Birds are great company, and they work hard to help keep the insect population in balance. The Northeast winters can be hard on the birds, so this year we built a basic bird feeder out of scrap lumber. It's nothing fancy, but the birds don't care what it looks like and the feeder has worked well so far.
As much as we like birds and want to help them through the frigid northeast winters we didn't want to spend a lot of money on the bird feeder, so while aesthetics mattered, cost mattered more. There were enough scrap pieces of lumber leftover from various projects to make a basic table feeder and the only real cost was $2.97 for the upcycled squirrel guard. The project only requires the most basic of carpentry skills, and kids can even help with things like nailing the trim around the outside of the feeder.
There are some basic guidelines for placing a bird feeder as far as deterring squirrels and making the birds feel welcome. Cornell has a nice website dedicated to ornithology and they suggested keeping the feeder at least 10' from trees or buildings to prevent squirrels from jumping onto the feeder and it seems to have worked. The bird feeder is set about 5' high which stops the squirrels jumping up from the ground while still allowing us to see the feeder platform. The squirrel guard is made from a plastic planter from Lowe's, and it has worked very well to stop the squirrels from climbing into the feeder.
The feeder platform was made of two scraps of 2x8 lumber, about 16" long. Two pieces of 1x3 scraps were screwed to the bottom of the 2x8s to tie them together. Four pieces of 1x3 scraps were screwed into the 2x8s around the outside to act as a perch and to keep the seed in the feeder.
The image below shows the framework of the bird feeder platform:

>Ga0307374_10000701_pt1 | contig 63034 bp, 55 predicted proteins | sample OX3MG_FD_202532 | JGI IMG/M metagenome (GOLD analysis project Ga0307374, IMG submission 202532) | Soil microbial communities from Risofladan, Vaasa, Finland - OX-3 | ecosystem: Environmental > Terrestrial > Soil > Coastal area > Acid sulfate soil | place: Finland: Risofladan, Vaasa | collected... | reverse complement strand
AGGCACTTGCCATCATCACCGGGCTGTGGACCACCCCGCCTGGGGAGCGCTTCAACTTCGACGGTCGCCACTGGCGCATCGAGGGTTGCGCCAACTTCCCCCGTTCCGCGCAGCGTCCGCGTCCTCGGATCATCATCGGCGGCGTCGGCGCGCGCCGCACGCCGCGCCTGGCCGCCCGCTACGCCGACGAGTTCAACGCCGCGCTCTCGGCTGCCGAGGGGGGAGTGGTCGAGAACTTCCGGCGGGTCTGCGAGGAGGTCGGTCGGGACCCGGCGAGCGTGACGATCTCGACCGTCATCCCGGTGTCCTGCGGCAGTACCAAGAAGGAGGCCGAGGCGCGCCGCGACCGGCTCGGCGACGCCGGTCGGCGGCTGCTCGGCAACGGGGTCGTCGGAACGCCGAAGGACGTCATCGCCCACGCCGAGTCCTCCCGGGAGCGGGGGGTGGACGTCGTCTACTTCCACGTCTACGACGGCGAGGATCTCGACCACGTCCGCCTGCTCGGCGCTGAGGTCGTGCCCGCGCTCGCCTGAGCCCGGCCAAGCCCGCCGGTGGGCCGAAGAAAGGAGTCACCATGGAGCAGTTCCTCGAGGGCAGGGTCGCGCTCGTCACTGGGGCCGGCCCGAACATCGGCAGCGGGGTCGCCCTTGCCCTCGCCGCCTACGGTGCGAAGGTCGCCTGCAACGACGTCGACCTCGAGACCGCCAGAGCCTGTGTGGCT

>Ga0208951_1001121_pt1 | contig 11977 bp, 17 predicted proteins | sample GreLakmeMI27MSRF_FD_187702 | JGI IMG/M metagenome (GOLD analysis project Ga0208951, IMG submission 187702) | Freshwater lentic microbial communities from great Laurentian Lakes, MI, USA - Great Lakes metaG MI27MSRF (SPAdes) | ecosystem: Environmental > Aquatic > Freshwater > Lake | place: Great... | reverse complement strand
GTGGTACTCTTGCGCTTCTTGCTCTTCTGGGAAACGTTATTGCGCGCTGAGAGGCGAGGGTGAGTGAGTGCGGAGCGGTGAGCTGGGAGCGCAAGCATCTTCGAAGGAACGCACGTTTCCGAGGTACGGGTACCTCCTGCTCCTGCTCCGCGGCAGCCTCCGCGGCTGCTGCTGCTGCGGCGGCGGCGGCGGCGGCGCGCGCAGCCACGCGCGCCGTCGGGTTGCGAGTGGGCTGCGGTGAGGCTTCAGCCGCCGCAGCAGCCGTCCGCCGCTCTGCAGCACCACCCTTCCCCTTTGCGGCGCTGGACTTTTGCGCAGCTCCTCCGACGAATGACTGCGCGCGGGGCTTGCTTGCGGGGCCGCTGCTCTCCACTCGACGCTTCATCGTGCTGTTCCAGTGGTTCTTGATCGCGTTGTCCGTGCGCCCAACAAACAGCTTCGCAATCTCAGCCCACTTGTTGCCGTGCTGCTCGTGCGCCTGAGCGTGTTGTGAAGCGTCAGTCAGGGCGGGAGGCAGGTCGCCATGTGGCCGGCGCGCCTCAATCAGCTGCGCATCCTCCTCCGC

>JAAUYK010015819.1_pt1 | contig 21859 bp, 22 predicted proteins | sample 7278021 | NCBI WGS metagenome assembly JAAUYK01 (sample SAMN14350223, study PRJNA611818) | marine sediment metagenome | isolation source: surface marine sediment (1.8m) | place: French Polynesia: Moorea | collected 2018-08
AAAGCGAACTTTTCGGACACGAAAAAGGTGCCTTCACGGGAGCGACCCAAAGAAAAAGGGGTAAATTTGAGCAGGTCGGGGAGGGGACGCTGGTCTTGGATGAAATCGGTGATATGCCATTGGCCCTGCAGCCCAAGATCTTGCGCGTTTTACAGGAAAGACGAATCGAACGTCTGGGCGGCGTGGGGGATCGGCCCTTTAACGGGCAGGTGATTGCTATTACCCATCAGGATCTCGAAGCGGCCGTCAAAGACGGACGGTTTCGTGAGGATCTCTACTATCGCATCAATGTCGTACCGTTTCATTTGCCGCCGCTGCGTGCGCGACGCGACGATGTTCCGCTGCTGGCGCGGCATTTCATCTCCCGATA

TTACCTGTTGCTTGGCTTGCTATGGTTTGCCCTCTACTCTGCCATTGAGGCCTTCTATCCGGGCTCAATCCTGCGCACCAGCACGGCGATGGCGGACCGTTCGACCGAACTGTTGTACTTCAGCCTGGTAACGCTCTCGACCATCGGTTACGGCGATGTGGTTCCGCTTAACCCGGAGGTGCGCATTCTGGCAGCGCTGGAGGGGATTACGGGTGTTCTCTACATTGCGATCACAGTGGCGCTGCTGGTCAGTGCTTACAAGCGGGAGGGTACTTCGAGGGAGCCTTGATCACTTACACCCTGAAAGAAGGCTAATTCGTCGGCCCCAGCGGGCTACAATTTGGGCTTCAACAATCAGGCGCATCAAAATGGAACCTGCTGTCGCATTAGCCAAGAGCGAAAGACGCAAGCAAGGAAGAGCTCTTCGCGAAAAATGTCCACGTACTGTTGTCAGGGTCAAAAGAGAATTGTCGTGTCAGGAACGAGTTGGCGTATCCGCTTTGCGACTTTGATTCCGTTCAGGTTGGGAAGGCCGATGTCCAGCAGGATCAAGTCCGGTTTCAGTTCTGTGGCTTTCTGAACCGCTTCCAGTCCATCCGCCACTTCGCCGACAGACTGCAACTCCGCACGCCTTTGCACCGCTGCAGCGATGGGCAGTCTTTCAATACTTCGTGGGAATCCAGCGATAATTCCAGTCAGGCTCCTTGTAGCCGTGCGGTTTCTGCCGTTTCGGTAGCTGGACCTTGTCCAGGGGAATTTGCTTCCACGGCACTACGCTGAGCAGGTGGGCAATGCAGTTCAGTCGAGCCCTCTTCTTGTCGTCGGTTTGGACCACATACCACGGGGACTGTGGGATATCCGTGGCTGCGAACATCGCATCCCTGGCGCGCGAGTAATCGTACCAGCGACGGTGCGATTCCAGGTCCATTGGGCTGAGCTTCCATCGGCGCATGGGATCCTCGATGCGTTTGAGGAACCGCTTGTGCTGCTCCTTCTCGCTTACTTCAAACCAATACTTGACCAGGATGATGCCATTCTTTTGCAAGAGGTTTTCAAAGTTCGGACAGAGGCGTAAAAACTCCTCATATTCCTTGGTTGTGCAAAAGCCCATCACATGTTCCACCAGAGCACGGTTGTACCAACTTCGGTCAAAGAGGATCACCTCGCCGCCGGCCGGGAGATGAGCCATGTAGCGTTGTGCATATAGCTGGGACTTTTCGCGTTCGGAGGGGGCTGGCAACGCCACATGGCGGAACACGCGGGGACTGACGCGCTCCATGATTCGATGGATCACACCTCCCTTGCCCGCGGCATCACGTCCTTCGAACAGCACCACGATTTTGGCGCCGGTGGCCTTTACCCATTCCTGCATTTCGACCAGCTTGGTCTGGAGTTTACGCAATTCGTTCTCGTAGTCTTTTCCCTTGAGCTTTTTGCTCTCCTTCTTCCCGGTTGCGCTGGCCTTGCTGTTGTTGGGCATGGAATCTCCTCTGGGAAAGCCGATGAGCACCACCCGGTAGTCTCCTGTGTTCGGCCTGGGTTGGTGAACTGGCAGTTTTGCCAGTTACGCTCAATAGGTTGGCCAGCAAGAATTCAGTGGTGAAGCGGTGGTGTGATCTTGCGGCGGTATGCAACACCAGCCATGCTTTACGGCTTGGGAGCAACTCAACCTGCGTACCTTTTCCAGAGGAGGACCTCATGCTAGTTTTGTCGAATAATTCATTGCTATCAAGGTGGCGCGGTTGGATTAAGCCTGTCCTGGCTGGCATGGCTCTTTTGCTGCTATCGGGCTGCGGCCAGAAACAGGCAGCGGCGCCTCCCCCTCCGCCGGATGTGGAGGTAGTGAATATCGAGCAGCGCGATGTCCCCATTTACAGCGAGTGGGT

The feeder platform was attached to two vertical 2x4s about 5'6" tall that were screwed together, and the squirrel guard was slid onto the 2x4s before the feeder platform was attached. In the pics below, the opening for the 2x4s was marked and cut with a sheetrock knife and tin snips (aka aviation snips). Be fairly precise when making the cut because it needs to be snug when slid onto the double 2x4 post. The planter had a rim that the squirrels would have used as a paw-hold, so the rim was removed using the knife and snips
The double 2x4 post was attached to one of the raised beds that was at least 10' away from the fence or garage. I dug down about 6", attached one 2x4 to the corner of the raised bed then screwed the second 2x4 to the first, checking that it was fairly level. This gave me a finished height of about 5'. There are two pieces of scrap 2x4s about 10" long screwed to either side of the vertical 2x4s just below the squirrel guard height, and this is what holds the squirrel guard in place.
The image below shows the finished bird feeder attached to the raised bed:
Once the squirrel guard was slid into place the platform was attached to the double 2x4s with a few 3" screws. Now all I need are some birds.